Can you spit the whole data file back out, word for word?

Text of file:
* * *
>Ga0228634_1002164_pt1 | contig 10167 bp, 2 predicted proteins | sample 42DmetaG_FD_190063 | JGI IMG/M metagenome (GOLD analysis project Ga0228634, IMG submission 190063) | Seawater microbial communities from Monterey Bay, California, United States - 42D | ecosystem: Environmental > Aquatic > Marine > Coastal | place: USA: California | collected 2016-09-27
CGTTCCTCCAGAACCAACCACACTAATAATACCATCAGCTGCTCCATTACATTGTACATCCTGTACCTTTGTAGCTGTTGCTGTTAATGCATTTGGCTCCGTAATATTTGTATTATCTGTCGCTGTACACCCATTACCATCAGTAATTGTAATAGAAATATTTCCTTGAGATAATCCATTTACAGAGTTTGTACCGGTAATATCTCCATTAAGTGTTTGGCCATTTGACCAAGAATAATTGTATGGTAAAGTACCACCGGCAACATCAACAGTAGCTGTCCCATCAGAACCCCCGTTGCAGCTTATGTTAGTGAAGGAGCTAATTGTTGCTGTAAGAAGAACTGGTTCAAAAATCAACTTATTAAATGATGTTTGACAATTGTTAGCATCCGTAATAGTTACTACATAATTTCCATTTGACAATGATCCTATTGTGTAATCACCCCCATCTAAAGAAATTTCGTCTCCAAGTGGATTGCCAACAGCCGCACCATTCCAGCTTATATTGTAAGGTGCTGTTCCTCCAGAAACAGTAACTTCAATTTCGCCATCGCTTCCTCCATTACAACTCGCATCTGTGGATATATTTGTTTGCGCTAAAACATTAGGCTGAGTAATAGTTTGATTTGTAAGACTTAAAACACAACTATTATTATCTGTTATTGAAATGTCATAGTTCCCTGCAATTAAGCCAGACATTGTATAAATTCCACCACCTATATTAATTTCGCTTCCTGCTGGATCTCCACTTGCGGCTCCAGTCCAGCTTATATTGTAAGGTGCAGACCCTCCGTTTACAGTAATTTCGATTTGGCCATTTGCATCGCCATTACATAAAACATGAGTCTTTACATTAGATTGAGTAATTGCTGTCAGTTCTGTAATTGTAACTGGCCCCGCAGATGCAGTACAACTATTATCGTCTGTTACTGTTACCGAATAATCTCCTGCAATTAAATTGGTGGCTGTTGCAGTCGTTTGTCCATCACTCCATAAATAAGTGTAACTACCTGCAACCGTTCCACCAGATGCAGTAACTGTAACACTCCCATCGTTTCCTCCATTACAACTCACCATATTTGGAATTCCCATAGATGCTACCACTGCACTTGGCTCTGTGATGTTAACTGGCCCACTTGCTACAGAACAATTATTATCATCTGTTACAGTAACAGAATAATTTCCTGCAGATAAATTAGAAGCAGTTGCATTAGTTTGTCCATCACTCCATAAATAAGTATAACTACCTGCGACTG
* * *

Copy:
>Ga0228634_1002164_pt1 | contig 10167 bp, 2 predicted proteins | sample 42DmetaG_FD_190063 | JGI IMG/M metagenome (GOLD analysis project Ga0228634, IMG submission 190063) | Seawater microbial communities from Monterey Bay, California, United States - 42D | ecosystem: Environmental > Aquatic > Marine > Coastal | place: USA: California | collected 2016-09-27
CGTTCCTCCAGAACCAACCACACTAATAATACCATCAGCTGCTCCATTACATTGTACATCCTGTACCTTTGTAGCTGTTGCTGTTAATGCATTTGGCTCCGTAATATTTGTATTATCTGTCGCTGTACACCCATTACCATCAGTAATTGTAATAGAAATATTTCCTTGAGATAATCCATTTACAGAGTTTGTACCGGTAATATCTCCATTAAGTGTTTGGCCATTTGACCAAGAATAATTGTATGGTAAAGTACCACCGGCAACATCAACAGTAGCTGTCCCATCAGAACCCCCGTTGCAGCTTATGTTAGTGAAGGAGCTAATTGTTGCTGTAAGAAGAACTGGTTCAAAAATCAACTTATTAAATGATGTTTGACAATTGTTAGCATCCGTAATAGTTACTACATAATTTCCATTTGACAATGATCCTATTGTGTAATCACCCCCATCTAAAGAAATTTCGTCTCCAAGTGGATTGCCAACAGCCGCACCATTCCAGCTTATATTGTAAGGTGCTGTTCCTCCAGAAACAGTAACTTCAATTTCGCCATCGCTTCCTCCATTACAACTCGCATCTGTGGATATATTTGTTTGCGCTAAAACATTAGGCTGAGTAATAGTTTGATTTGTAAGACTTAAAACACAACTATTATTATCTGTTATTGAAATGTCATAGTTCCCTGCAATTAAGCCAGACATTGTATAAATTCCACCACCTATATTAATTTCGCTTCCTGCTGGATCTCCACTTGCGGCTCCAGTCCAGCTTATATTGTAAGGTGCAGACCCTCCGTTTACAGTAATTTCGATTTGGCCATTTGCATCGCCATTACATAAAACATGAGTCTTTACATTAGATTGAGTAATTGCTGTCAGTTCTGTAATTGTAACTGGCCCCGCAGATGCAGTACAACTATTATCGTCTGTTACTGTTACCGAATAATCTCCTGCAATTAAATTGGTGGCTGTTGCAGTCGTTTGTCCATCACTCCATAAATAAGTGTAACTACCTGCAACCGTTCCACCAGATGCAGTAACTGTAACACTCCCATCGTTTCCTCCATTACAACTCACCATATTTGGAATTCCCATAGATGCTACCACTGCACTTGGCTCTGTGATGTTAACTGGCCCACTTGCTACAGAACAATTATTATCATCTGTTACAGTAACAGAATAATTTCCTGCAGATAAATTAGAAGCAGTTGCATTAGTTTGTCCATCACTCCATAAATAAGTATAACTACCTGCGACTG